Cell-to-C# compiler initial release
The first release of the Cell-to-C# compiler/code generator is out today. It is provided as a .NET application, and even though it was developed using Mono on Linux, it should work just fine on Windows, though I haven't actually tried it there yet.
All language features are exactly the same as in the C++ version, but the Cell to C# compiler has a couple of improvements. First of all, the interface of the generated code is quite a bit nicer. The names of the methods of the generated classes are very similar to what you would see in hand-written code, unless there's some naming conflict that forces the compiler to add prefixes and/or underscores. More importantly, the mapping between the Cell data types and the native C# types works better here, both because mapping to C# data structures is intrinsically easier, and because there have been improvements to the mapping itself, which will of course be soon backported to the C++ code generator as well. The new mapping doesn't take full advantage of all the available C# features, though. In particular, it's not making use yet of named tuples, which can be used to straightforwardly map Cell records. That will be fixed soon.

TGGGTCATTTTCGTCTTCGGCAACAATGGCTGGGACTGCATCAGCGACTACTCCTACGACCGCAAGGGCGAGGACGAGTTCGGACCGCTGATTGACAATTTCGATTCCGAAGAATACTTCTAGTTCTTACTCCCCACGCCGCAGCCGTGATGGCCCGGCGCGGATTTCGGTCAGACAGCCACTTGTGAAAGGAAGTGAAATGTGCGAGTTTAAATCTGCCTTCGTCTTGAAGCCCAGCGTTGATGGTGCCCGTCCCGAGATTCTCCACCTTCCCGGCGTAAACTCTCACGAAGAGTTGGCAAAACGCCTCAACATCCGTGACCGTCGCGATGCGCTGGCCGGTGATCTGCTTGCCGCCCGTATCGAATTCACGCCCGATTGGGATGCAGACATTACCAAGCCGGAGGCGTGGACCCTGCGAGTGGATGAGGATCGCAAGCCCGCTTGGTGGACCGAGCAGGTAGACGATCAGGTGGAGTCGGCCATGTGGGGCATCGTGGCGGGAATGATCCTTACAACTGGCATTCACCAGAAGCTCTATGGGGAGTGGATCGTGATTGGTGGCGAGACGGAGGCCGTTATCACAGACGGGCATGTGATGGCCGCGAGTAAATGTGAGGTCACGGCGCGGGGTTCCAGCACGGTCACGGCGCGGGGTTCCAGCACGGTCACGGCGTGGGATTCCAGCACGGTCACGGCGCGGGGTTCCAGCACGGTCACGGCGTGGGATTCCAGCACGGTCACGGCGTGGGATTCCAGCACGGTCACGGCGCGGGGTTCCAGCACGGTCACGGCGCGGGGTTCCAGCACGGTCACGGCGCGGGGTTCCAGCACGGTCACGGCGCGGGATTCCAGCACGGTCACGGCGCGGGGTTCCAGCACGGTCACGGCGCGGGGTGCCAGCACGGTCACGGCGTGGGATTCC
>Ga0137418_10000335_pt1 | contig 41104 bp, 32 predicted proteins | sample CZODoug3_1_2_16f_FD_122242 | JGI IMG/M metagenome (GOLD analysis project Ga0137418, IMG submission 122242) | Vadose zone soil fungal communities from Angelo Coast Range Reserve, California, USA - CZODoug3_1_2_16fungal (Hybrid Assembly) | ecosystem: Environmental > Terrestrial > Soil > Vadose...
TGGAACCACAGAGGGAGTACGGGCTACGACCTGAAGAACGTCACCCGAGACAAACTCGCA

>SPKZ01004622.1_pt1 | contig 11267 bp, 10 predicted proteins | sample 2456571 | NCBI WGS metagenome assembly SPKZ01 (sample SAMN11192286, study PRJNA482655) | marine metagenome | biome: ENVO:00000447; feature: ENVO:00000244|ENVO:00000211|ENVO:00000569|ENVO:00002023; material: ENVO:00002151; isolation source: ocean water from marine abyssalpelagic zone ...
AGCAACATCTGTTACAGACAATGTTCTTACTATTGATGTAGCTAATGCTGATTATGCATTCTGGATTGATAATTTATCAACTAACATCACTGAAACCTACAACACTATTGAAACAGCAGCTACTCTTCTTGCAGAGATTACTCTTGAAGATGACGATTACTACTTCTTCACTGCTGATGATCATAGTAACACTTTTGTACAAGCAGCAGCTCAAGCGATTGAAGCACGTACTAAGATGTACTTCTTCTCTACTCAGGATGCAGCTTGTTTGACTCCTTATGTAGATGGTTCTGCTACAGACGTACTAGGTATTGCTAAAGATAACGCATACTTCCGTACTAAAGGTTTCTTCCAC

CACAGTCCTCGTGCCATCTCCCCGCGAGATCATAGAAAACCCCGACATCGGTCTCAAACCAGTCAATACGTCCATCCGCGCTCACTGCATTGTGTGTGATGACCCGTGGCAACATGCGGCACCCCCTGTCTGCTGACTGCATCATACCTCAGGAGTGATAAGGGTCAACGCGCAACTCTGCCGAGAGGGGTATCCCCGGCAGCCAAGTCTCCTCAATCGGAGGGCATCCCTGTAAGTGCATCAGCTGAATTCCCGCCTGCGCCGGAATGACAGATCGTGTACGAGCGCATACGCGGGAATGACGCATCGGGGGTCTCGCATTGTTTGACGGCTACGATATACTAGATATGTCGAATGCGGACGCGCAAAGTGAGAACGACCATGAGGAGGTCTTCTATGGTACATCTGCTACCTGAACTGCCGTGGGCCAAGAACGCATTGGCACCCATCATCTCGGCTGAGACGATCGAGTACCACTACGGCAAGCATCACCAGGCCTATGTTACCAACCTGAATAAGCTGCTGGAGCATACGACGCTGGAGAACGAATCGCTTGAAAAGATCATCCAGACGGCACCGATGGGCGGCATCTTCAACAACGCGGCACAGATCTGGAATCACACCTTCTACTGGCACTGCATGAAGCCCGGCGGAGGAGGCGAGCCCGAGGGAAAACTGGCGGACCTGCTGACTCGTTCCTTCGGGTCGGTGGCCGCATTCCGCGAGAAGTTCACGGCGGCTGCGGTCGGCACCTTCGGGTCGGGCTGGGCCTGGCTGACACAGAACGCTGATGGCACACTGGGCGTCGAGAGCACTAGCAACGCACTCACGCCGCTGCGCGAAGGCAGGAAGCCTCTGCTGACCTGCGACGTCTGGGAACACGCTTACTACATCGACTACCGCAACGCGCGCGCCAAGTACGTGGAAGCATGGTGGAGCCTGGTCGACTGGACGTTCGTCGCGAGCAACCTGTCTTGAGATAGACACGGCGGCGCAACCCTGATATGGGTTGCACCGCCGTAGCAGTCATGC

The other major improvement is in the data structures that are used in the physical implementation of mutable relations, which are now much closer to their final form. All lookups and searches are now performed in constant time (of course if a search returns more than one result, retrieving each additional result required an additional small constant time).
The bad news is that (apart from the aforementioned case of operations on mutable relations) the generated C# code is a lot slower than the generated C++. The Cell compiler, which is itself written in Cell and is the only real benchmark I have at the moment, runs an order of magnitude slower when compiled to C# instead of C++. All the low level optimizations that worked well with C++ only seemed to make things worse here, so I gave up on that after a couple of days. I could have tried harder, but since I'm going to start working very soon on type-based optimization, which is where the real speed gains should come from (and which will work across all target languages), there was no point in investing more time and effort in that. Whatever optimization I can add at this stage, it will probably became useless once type-based optimization is implemented.
Next up is the Java version of the compiler/code generator. It's going to be very similar to the C# version released today, so it should be ready pretty soon, in just a few weeks.